The National Trade and Professional School for Women and Girls (later the Nannie Helen Burroughs School) school opened in 1909 with the twenty-six-year-old Burroughs as the first president. It was the country’s first school to offer vocational training for African-American females. She wanted every student to become ‘“the fiber of a sturdy moral, industrious and intellectual woman.’” Burroughs embraced the school’s motto “We specialize in the wholly impossible.” She led the small faculty in teaching students a curriculum on the high school and junior college level. Burroughs thought black women could become “self-sufficient wage earners….” Not only did the school teach domestic arts and secretarial skills, it also offered innovative courses for women like shoe repair, printing, barbering, and gardening. There was an importance placed on grammar and language. Burroughs established the Department of Negro History to impart racial pride in the students. Unlike most of her generation, she thought industrial and classical education went hand in hand. [National Training School for Women and Girls, Trades Hall (Nannie Helen Burroughs School,]

A class at The National Trade School for Women and Girls

By the end of its first year, the school had 31 students. Twenty-five years later, over 2,000 women from the U.S., Africa, and the Caribbean Basin attended the school. Burroughs was the principal until her death in 1961. Three years later the institution was renamed the Nannie Burroughs School. In 1991, the school was named a National Historic Landmark.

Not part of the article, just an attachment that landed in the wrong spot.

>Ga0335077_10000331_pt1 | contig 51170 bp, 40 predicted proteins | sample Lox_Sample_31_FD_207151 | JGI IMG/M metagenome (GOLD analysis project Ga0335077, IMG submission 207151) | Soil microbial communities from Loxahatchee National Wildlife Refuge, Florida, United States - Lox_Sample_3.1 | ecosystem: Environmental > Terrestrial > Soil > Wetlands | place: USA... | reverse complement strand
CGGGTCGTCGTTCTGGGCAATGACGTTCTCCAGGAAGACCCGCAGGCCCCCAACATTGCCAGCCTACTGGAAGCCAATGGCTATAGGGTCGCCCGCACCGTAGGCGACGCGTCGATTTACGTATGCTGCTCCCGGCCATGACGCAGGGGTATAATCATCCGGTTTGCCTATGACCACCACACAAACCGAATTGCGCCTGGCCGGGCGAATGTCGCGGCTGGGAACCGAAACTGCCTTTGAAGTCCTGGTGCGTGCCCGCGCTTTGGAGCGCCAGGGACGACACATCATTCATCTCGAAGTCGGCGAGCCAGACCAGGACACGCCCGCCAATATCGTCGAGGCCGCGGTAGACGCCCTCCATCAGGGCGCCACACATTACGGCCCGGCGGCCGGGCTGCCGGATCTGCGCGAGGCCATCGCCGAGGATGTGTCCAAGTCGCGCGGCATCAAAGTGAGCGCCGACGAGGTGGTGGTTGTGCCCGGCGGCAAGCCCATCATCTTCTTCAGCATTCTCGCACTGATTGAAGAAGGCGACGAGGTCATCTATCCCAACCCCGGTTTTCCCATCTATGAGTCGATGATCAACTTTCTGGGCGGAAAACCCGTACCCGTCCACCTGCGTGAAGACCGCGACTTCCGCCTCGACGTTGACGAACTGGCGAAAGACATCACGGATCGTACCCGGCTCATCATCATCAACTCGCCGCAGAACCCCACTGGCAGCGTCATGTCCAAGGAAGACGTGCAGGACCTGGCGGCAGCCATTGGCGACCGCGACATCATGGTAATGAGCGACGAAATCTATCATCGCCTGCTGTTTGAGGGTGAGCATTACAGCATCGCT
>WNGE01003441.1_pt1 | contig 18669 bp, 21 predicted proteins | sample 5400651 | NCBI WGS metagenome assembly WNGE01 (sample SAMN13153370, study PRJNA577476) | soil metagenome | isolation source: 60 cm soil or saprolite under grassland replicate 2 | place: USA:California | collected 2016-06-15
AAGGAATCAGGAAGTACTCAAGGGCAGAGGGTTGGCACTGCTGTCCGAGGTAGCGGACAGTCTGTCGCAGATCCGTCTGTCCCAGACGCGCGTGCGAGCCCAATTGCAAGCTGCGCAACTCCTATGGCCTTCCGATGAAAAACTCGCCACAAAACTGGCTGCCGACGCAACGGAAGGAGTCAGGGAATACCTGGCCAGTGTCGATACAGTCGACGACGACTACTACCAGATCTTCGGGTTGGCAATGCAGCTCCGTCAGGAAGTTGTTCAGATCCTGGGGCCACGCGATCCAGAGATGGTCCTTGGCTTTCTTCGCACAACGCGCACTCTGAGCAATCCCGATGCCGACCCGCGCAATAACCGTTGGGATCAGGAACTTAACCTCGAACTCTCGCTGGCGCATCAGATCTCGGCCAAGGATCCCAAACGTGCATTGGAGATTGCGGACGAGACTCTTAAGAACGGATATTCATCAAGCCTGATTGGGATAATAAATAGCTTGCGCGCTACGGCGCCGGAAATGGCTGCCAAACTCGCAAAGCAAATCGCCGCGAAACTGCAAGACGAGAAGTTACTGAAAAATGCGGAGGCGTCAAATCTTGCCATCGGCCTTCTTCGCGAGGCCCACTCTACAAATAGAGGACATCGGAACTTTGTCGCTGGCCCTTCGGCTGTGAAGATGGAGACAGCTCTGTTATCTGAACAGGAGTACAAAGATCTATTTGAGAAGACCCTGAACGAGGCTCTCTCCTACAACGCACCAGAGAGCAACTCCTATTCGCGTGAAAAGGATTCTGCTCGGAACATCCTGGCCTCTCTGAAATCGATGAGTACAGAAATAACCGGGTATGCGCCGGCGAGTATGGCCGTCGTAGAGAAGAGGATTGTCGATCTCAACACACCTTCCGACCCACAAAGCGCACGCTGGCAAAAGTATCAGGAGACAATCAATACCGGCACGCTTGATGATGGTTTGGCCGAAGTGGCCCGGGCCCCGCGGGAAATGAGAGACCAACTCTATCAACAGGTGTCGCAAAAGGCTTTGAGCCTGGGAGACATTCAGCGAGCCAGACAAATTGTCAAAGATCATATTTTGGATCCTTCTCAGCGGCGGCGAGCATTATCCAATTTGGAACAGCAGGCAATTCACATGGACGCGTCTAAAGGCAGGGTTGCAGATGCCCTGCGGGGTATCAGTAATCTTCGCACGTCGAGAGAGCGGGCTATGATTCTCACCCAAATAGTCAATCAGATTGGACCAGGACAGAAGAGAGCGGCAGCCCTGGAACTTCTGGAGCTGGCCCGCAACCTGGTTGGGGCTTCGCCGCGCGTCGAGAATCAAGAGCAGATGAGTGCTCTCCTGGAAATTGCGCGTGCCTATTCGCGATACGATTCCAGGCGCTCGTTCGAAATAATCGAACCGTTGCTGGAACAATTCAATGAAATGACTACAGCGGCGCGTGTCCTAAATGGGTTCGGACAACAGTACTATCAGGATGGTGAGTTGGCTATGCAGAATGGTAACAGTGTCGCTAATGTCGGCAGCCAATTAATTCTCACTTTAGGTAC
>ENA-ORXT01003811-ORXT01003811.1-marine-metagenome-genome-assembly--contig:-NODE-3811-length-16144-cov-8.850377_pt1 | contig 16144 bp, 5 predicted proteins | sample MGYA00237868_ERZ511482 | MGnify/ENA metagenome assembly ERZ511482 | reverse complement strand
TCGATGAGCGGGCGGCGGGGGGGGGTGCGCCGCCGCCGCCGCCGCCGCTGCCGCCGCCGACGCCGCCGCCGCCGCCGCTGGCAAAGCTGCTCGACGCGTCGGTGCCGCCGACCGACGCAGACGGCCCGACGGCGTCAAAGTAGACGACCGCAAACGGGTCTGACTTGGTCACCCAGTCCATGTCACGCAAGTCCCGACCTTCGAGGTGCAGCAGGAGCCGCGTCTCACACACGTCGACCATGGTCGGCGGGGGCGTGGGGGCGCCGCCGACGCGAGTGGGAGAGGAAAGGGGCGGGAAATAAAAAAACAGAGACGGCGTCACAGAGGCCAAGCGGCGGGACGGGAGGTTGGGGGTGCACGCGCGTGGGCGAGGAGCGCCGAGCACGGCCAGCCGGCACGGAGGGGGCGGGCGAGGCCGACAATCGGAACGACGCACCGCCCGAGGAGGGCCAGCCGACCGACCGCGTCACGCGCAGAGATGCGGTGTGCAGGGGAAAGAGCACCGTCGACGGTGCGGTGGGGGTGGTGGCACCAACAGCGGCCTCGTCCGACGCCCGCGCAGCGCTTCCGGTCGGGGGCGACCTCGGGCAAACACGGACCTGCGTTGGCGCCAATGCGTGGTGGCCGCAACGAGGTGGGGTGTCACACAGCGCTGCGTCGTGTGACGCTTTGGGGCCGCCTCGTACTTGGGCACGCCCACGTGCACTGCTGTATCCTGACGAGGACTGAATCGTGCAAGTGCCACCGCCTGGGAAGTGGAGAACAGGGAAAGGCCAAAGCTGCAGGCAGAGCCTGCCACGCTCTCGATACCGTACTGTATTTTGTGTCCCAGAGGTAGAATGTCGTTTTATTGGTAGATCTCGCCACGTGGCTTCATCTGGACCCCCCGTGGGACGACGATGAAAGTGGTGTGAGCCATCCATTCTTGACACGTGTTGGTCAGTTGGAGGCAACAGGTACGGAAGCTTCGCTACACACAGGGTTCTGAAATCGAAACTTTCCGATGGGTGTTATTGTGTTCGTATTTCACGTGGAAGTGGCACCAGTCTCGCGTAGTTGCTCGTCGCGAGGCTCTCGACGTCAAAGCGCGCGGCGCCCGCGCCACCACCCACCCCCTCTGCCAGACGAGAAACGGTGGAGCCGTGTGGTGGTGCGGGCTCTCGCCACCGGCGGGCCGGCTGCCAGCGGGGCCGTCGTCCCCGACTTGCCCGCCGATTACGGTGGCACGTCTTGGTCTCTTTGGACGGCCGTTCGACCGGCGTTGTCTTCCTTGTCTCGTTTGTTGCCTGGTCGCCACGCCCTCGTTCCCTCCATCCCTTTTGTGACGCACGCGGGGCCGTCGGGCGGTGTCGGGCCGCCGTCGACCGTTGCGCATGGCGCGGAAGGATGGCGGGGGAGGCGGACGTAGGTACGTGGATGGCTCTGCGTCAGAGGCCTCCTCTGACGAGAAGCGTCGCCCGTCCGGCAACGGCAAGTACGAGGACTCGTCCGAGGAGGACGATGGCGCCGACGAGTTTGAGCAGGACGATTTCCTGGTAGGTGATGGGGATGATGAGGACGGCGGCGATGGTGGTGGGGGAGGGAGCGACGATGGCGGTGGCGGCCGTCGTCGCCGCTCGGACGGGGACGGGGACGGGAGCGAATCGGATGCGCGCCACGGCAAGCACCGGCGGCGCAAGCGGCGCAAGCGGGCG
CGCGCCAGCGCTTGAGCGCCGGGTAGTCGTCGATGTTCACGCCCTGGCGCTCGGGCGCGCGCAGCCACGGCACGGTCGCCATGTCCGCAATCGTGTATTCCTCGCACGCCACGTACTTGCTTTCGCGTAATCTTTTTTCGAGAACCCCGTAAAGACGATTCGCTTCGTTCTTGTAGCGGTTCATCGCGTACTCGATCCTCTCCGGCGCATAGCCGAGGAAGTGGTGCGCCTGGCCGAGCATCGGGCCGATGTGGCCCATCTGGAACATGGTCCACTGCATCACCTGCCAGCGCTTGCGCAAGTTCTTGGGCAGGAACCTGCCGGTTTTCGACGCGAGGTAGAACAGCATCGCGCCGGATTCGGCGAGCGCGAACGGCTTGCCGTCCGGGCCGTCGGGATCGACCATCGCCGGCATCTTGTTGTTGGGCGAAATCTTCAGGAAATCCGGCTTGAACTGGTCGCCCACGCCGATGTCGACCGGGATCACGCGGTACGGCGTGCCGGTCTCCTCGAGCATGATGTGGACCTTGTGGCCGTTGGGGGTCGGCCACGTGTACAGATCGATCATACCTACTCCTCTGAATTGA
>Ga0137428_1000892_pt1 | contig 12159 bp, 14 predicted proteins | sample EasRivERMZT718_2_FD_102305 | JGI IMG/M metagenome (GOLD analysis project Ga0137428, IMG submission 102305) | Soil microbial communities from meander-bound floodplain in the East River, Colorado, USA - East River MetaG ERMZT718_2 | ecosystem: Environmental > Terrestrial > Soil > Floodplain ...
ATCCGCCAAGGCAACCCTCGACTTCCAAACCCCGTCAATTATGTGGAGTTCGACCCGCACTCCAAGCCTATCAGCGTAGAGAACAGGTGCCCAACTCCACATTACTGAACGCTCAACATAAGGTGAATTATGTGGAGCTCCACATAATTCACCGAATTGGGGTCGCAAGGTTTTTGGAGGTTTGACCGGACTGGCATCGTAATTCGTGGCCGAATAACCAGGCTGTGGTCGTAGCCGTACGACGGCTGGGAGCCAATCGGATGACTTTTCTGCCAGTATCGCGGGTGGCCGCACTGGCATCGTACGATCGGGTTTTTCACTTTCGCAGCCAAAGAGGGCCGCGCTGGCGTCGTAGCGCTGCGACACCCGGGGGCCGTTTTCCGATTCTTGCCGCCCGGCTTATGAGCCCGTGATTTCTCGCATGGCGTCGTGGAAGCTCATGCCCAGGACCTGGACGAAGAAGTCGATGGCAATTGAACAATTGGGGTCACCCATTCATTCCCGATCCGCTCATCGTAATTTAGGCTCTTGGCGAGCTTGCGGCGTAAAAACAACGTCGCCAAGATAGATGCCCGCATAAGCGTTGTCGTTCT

“Education and justice are democracy’s only life insurance.” Nannie Burroughs

National Association of Wage Earners

Burroughs helped lead the National Association of Wage Earners organized in 1921. The association aimed to systematize and raise living conditions for women, especially migrant workers, and to foster and inspire efficacy in African-American workers. The aim was to uplift domestic service to the level of a science field. Records indicate the association especially focused on ‘”negro women engaged in domestic and personal service occupations in order to provide necessities for their families, and raise their own standard of living.’” Burroughs was president, serving alongside other eminent club women like vice president Mary McLeod Bethune and treasurer Maggie Lena Walker. Their emphasis was more on “public interest educational forums than trade-union activities.” [National Association of Wage Earners,